In a life threatening emergency dial Triple Zero (000)

In a life threatening emergency dial Triple Zero (000)
ACT Public Hospitals

Canberra Hospital

5124 0000

Calvary Hospital

6201 6111

Mental Health

Call Mental Health Triage on

1800 629 354

(free call except from mobiles or public phones) or

6205 1065

Poisons Hotline

For a poison emergency in Australia call


Drug and Alcohol Help Line

The Drug and Alcohol Help Line is available 24-hours, 7 days a week on

5124 9977

Health Protection Service

For after hours urgent public health matters including environmental health, radiation safety, food poisoning and communicable disease management phone:

(02) 6205 1700


24 hour health advice

1800 022 222

ACT State Emergency Service

Emergency help
during flood or storms

132 500

Temporary traffic management

Developers and contractors are responsible for the safety of the workforce and public at their work sites.

Temporary traffic management measures, including directive barriers and signs, must be put in place to ensure people can travel safely through or around work sites.

Temporary traffic management plans for construction and road work sites provide a means of assessing how all likely road users will be affected by the works and what measures could be implemented to minimise disruption. These users include pedestrians and cyclists.

Factors to consider when developing a temporary traffic management plan include:

For information please view the guiding principles for temporary traffic management plans (PDF 131KB).

This document (PDF 1.2MB) describes the process of submitting a Temporary Traffic Plan (TTM) application.

Fees and charges for these applications apply. Please refer to the fees and charges page for further information.

August 2020 update

Traffic management consultants and specialists should be aware of significant changes to the temporary traffic management process in Australia, which came into effect in late 2019. These changes included:

These documents provide better advice to practitioners and harmonise the national approach to traffic management. In so doing, they improve the safety for road workers and the public, provide greater opportunities for interstate working and improve career pathways within the temporary traffic management industry.

From the 1 August 2020, all temporary traffic management applications are expected to include the following documentation:

In addition to the above requirements, Roads ACT will also require the following documents to be included where applicable:

Traffic Control Devices

Any road construction or building work that requires the removal, placement or replacement of traffic control devices, including guide signs, needs to be approved by Roads ACT. You will need to visit us with your proposed traffic control device location/relocation plans for comment or authorisation and submit a Traffic Control Device Transmittal Form.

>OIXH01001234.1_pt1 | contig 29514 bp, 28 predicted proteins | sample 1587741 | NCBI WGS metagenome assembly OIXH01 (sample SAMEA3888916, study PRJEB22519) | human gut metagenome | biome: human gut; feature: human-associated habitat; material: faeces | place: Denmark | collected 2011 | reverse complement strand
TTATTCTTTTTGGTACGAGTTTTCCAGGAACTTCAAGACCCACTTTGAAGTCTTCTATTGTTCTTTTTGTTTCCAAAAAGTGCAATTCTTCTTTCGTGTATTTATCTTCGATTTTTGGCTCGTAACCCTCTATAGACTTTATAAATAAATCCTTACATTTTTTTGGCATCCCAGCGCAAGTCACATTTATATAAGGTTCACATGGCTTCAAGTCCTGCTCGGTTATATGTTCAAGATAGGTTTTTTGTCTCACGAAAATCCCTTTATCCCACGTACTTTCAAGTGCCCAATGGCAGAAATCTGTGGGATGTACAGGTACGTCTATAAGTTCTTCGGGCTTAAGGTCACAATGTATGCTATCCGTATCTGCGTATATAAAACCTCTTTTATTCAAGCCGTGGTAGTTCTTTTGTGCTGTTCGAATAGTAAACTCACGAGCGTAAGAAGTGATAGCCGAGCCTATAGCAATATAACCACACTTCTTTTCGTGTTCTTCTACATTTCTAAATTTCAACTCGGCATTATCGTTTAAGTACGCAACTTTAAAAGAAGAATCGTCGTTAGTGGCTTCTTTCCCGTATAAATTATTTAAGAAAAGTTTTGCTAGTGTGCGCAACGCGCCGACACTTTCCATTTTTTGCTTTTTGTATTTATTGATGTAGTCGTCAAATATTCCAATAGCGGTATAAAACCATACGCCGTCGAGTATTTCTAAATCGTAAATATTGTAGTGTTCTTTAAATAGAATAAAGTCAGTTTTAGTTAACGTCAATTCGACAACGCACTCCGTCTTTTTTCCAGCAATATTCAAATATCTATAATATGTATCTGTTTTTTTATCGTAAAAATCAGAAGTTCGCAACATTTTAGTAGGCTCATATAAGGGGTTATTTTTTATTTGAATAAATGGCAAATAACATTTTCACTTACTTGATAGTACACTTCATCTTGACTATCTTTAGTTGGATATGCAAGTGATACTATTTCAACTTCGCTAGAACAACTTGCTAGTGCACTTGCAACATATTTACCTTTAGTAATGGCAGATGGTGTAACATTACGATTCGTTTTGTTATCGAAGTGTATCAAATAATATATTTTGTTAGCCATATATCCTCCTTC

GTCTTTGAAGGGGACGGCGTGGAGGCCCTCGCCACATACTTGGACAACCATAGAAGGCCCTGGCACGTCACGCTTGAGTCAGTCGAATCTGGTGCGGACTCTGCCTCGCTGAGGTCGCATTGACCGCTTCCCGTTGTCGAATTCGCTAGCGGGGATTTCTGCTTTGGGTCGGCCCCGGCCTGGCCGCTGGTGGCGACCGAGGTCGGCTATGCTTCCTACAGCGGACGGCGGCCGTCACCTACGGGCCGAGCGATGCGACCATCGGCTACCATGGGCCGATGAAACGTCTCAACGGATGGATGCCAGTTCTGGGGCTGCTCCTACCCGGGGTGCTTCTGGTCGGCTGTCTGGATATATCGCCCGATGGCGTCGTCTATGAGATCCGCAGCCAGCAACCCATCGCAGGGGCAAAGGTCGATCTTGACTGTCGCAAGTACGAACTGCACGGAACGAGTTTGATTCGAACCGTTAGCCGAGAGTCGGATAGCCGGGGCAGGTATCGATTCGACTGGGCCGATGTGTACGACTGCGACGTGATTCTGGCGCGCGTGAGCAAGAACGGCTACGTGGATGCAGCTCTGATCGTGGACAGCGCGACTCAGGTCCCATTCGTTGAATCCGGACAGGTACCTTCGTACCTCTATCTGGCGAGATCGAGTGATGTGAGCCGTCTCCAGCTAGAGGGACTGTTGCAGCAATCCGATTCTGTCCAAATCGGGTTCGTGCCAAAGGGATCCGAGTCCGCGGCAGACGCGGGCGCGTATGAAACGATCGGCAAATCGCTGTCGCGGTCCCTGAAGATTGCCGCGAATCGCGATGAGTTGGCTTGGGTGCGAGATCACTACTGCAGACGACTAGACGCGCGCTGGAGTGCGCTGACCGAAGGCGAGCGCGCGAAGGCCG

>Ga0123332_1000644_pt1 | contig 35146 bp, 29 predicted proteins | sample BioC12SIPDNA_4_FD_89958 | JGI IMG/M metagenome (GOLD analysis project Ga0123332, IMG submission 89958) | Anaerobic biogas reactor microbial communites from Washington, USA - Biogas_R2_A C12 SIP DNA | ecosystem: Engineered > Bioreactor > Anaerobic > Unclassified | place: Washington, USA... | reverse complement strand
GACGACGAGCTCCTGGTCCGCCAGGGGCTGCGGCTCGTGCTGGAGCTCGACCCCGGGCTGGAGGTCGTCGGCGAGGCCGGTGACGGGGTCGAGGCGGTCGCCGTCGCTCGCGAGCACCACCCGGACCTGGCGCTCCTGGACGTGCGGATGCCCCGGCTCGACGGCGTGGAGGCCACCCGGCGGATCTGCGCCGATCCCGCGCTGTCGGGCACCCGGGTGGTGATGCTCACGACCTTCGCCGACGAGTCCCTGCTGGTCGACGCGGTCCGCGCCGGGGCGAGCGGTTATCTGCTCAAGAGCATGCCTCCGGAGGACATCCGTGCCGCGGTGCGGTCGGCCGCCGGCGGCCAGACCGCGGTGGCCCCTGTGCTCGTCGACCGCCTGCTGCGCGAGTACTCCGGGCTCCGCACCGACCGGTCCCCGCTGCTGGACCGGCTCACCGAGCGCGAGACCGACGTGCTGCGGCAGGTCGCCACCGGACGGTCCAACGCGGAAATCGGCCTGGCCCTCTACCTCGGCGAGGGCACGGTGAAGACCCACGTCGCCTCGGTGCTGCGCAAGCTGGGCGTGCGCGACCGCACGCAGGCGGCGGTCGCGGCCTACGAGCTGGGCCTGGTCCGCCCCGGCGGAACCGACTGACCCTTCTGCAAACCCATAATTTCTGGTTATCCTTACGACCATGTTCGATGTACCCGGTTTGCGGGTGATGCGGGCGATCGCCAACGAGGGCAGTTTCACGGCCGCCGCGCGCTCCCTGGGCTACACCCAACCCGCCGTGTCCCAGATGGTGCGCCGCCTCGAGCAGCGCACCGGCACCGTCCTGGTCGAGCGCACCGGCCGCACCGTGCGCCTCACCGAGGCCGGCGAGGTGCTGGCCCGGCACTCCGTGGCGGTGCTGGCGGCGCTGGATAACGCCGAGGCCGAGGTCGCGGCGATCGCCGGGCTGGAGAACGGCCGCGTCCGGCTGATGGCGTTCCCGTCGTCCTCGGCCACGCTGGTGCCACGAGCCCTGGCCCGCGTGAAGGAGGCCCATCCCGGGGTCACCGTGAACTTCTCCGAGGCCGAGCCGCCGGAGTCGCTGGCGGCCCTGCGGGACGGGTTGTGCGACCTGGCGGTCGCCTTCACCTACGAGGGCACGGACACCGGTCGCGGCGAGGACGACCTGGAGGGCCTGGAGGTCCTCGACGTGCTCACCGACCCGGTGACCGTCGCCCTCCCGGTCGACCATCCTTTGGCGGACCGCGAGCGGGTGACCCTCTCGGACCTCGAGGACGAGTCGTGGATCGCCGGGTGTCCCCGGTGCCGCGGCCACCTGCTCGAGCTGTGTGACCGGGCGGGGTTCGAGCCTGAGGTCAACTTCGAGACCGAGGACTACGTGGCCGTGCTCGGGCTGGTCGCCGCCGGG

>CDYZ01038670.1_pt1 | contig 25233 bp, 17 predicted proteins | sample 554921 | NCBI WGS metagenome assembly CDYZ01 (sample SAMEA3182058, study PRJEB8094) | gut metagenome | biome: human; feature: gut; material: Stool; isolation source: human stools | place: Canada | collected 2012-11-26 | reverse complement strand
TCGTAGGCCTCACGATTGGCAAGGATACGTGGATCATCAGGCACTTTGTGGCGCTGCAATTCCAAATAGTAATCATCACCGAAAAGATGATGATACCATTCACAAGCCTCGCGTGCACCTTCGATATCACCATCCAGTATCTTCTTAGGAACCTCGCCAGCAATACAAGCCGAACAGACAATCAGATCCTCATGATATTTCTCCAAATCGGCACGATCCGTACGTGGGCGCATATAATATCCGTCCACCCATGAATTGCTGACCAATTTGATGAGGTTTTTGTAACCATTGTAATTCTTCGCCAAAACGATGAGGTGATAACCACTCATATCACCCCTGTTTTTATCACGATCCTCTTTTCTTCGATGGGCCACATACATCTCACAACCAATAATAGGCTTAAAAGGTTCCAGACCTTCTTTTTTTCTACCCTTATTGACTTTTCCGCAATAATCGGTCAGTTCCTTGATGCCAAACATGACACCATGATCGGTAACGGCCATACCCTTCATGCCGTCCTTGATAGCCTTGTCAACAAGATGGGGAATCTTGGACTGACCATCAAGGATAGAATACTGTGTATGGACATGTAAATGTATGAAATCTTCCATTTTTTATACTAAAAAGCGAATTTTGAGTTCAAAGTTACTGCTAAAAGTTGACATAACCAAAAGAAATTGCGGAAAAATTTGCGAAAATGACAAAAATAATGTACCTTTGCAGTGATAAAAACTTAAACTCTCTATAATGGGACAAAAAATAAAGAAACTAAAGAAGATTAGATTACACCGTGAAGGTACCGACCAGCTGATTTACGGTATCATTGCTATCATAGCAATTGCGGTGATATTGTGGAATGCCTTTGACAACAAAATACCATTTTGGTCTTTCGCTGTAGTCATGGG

If you need to place or replace a guide sign you will need to complete a Traffic Control Device Sign Inventory Form. You will need to detail the design aspect and dimensions of the affected sign(s) and the proposed location of the sign(s).

Upon the resolution of any issues the developer or contractor will be advised to submit final plans for final approval in hard copy and electronically in CAD format.

Traffic management at Christmas light displays

Christmas light displays can be a great way for Canberrans to celebrate Christmas and boost community spirit. In most cases, Christmas light displays do not need any involvement by the ACT Government. However, in limited cases ACT Government involvement is required because the scale or nature of the display causes traffic, parking and safety implications or potentially leads to neighbourhood tension by attracting significant night time traffic to the street.

The traffic management at Christmas light displays fact sheet has been developed to help people understand the difference between small-scale and large-scale Christmas light displays and the requirements involved. The fact sheet also outlines the steps that need to be taken when planning Christmas light display activities and the responsibility of event organisers.

Working in the Light Rail Corridor

With the commencement of Light Rail services, please be aware of the new CMET (Canberra Metro’s Operations) requirements as the Operator and Maintainer of the Light Rail corridor.

For any works proposed in the proximity of the Light Rail corridor, defined as the “Operating Phase Area” (OPA), a Permit to Work may be required. Information about when and where the permit is required, and how to apply, are available here.

Any requests for information, including design considerations or work access constraints in and around the OPA should also be directed to CMET via the contact.

Please note the following CMET guidelines when preparing TTMP’s for works in and around the OPA:

  1. Where possible all signage shall be placed on verges and not adjacent to the rail.
  2. Minimum offset for any signage to the edge of rail to be 1200mm.
  3. There may the requirement for a CMET Permit, lookout induction and general induction if working on or close to the rail.
  4. Signage must be of suitable material, tied or secured to ensure it cannot blow or move into the path of a Light Rail Vehicle.
  5. Change to pedestrian or traffic routes that cross or interfere with Light Rail will require a permit – including stop access.
  6. Changes to light rail traffic signaling operation (phase, duration, outage) will require a permit.
  7. Signs placed on or near the rail shall be installed for the minimum possible time.
  8. Signs shall not be placed on pits, covers or any other structure within the OPA.
  9. Traffic management shall not restrict access to the OPA at any time.

For further information, visit CMET's website.